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WIC 901 Recipient of Abuse
Battering or child abuse/neglect within past 6 months as self-reported, or as documented by a social worker, health care provider or on other appropriate documents, or as reported through consultation with a social worker, health care provider, or other appropriate personnel.
"Battering" generally refers to violent physical assaults on women.
Child abuse/neglect: “Any recent act or failure to act resulting in imminent risk of serious harm, death, serious physical or emotional harm, sexual abuse, or exploitation of an infant or child by a parent or caretaker (1).”
If State law requires the reporting of known or suspected child abuse or neglect, WIC staff must release such information to appropriate State officials. WIC regulations pertaining to confidentiality do not take precedence over such State law.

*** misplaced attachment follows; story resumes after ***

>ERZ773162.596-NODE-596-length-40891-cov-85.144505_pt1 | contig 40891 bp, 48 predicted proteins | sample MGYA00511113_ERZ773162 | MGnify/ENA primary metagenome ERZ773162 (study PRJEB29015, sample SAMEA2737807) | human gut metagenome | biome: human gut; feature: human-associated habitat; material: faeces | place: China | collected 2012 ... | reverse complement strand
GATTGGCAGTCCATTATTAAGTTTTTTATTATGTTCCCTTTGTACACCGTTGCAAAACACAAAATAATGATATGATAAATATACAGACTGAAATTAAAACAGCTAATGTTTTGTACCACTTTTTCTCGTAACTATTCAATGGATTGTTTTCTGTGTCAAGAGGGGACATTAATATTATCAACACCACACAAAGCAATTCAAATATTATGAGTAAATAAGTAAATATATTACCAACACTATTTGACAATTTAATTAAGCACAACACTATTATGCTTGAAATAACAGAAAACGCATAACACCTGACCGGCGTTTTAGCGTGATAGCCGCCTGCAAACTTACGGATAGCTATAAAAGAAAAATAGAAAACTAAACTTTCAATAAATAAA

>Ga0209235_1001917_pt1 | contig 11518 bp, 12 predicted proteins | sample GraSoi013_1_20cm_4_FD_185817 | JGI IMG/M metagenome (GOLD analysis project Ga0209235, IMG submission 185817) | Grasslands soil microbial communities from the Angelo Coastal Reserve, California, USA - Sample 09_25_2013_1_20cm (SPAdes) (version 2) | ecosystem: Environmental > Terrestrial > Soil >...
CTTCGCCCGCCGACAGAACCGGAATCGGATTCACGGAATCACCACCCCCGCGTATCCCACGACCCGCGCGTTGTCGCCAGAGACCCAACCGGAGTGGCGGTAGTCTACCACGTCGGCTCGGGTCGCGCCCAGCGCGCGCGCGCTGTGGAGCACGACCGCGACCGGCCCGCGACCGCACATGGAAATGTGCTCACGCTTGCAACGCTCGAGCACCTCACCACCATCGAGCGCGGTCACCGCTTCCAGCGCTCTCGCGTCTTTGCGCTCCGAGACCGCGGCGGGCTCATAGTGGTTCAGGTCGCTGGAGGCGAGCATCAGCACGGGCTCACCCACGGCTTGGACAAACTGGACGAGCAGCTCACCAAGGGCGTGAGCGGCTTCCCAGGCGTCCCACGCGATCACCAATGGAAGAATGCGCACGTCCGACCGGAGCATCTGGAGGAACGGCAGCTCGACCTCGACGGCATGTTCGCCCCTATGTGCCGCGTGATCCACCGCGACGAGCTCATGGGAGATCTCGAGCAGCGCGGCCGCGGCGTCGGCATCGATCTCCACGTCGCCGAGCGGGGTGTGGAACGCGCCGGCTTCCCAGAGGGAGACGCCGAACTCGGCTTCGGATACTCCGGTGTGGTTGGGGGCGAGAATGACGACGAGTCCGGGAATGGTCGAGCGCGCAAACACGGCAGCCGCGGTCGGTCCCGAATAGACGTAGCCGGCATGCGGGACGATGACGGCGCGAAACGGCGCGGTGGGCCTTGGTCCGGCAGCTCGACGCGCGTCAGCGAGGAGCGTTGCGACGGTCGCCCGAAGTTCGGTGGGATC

Battering during pregnancy is associated with increased risks of low birth weight, pre-term delivery, and chorioamnionitis, as well as poor nutrition and health behaviors. Battered women are more likely to have a low maternal weight gain, be anemic, consume an unhealthy diet, and abuse drugs, alcohol, and cigarettes.
Serious neglect and physical, emotional, or sexual abuse have short- and long-term physical, emotional, and functional consequences for children. Nutritional neglect is the most common cause of poor growth in infancy and may account for as much as half of all cases of non-organic failure to thrive.
1. An Act to Modify and Reauthorize the Child Abuse Prevention and Treatment Act, and for Other Purposes 1996, Pub. L. No. 104-235 (Oct. 3, 1996).
2. Institute of Medicine. WIC nutrition risk criteria a scientific assessment. National Academy Press, Washington, D.C.; 1996.